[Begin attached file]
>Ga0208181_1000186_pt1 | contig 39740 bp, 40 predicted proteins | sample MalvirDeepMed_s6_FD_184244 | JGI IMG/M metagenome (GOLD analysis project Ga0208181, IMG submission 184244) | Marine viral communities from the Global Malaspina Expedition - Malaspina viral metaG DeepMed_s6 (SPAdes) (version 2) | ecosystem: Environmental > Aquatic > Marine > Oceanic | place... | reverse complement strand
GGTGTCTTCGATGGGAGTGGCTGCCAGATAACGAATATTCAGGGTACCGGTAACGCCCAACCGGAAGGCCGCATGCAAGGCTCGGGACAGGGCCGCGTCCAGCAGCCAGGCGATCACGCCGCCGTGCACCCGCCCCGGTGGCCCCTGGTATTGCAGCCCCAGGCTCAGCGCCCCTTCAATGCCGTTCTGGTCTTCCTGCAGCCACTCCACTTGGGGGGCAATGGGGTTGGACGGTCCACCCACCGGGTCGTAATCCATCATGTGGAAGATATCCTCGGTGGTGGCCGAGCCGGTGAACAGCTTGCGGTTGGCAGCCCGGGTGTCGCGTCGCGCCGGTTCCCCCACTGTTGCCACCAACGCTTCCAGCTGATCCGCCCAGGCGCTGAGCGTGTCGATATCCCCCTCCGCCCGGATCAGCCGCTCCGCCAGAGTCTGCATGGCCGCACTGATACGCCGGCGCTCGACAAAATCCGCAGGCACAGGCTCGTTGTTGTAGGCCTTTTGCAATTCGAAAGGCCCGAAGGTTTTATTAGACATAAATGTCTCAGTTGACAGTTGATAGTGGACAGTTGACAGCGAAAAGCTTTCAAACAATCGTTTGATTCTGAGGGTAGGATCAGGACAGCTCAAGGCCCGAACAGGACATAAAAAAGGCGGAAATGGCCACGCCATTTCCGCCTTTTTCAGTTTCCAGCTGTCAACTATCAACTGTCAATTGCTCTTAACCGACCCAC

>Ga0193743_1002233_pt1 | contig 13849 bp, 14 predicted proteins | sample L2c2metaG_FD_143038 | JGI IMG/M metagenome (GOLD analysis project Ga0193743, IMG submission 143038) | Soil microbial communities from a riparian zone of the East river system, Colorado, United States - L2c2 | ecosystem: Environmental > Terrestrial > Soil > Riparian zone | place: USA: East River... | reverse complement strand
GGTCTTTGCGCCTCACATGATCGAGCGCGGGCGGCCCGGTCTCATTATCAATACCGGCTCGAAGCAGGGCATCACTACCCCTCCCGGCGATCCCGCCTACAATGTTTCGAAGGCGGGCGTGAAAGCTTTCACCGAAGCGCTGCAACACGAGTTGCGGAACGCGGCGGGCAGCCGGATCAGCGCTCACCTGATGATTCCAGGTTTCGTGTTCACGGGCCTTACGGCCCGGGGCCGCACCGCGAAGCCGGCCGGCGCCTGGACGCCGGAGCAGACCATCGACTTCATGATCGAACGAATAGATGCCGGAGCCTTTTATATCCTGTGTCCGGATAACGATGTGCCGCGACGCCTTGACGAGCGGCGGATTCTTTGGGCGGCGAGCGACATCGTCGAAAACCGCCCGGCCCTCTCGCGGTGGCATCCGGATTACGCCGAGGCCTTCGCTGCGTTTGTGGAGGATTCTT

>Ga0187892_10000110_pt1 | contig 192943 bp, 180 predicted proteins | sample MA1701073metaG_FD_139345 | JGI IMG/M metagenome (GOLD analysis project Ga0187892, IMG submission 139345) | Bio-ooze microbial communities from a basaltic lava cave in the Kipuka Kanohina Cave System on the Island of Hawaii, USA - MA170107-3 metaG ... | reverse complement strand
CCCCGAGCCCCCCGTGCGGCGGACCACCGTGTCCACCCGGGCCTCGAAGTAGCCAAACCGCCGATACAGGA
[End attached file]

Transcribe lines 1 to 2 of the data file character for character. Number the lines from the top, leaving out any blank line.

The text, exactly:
>Ga0208181_1000186_pt1 | contig 39740 bp, 40 predicted proteins | sample MalvirDeepMed_s6_FD_184244 | JGI IMG/M metagenome (GOLD analysis project Ga0208181, IMG submission 184244) | Marine viral communities from the Global Malaspina Expedition - Malaspina viral metaG DeepMed_s6 (SPAdes) (version 2) | ecosystem: Environmental > Aquatic > Marine > Oceanic | place... | reverse complement strand
GGTGTCTTCGATGGGAGTGGCTGCCAGATAACGAATATTCAGGGTACCGGTAACGCCCAACCGGAAGGCCGCATGCAAGGCTCGGGACAGGGCCGCGTCCAGCAGCCAGGCGATCACGCCGCCGTGCACCCGCCCCGGTGGCCCCTGGTATTGCAGCCCCAGGCTCAGCGCCCCTTCAATGCCGTTCTGGTCTTCCTGCAGCCACTCCACTTGGGGGGCAATGGGGTTGGACGGTCCACCCACCGGGTCGTAATCCATCATGTGGAAGATATCCTCGGTGGTGGCCGAGCCGGTGAACAGCTTGCGGTTGGCAGCCCGGGTGTCGCGTCGCGCCGGTTCCCCCACTGTTGCCACCAACGCTTCCAGCTGATCCGCCCAGGCGCTGAGCGTGTCGATATCCCCCTCCGCCCGGATCAGCCGCTCCGCCAGAGTCTGCATGGCCGCACTGATACGCCGGCGCTCGACAAAATCCGCAGGCACAGGCTCGTTGTTGTAGGCCTTTTGCAATTCGAAAGGCCCGAAGGTTTTATTAGACATAAATGTCTCAGTTGACAGTTGATAGTGGACAGTTGACAGCGAAAAGCTTTCAAACAATCGTTTGATTCTGAGGGTAGGATCAGGACAGCTCAAGGCCCGAACAGGACATAAAAAAGGCGGAAATGGCCACGCCATTTCCGCCTTTTTCAGTTTCCAGCTGTCAACTATCAACTGTCAATTGCTCTTAACCGACCCAC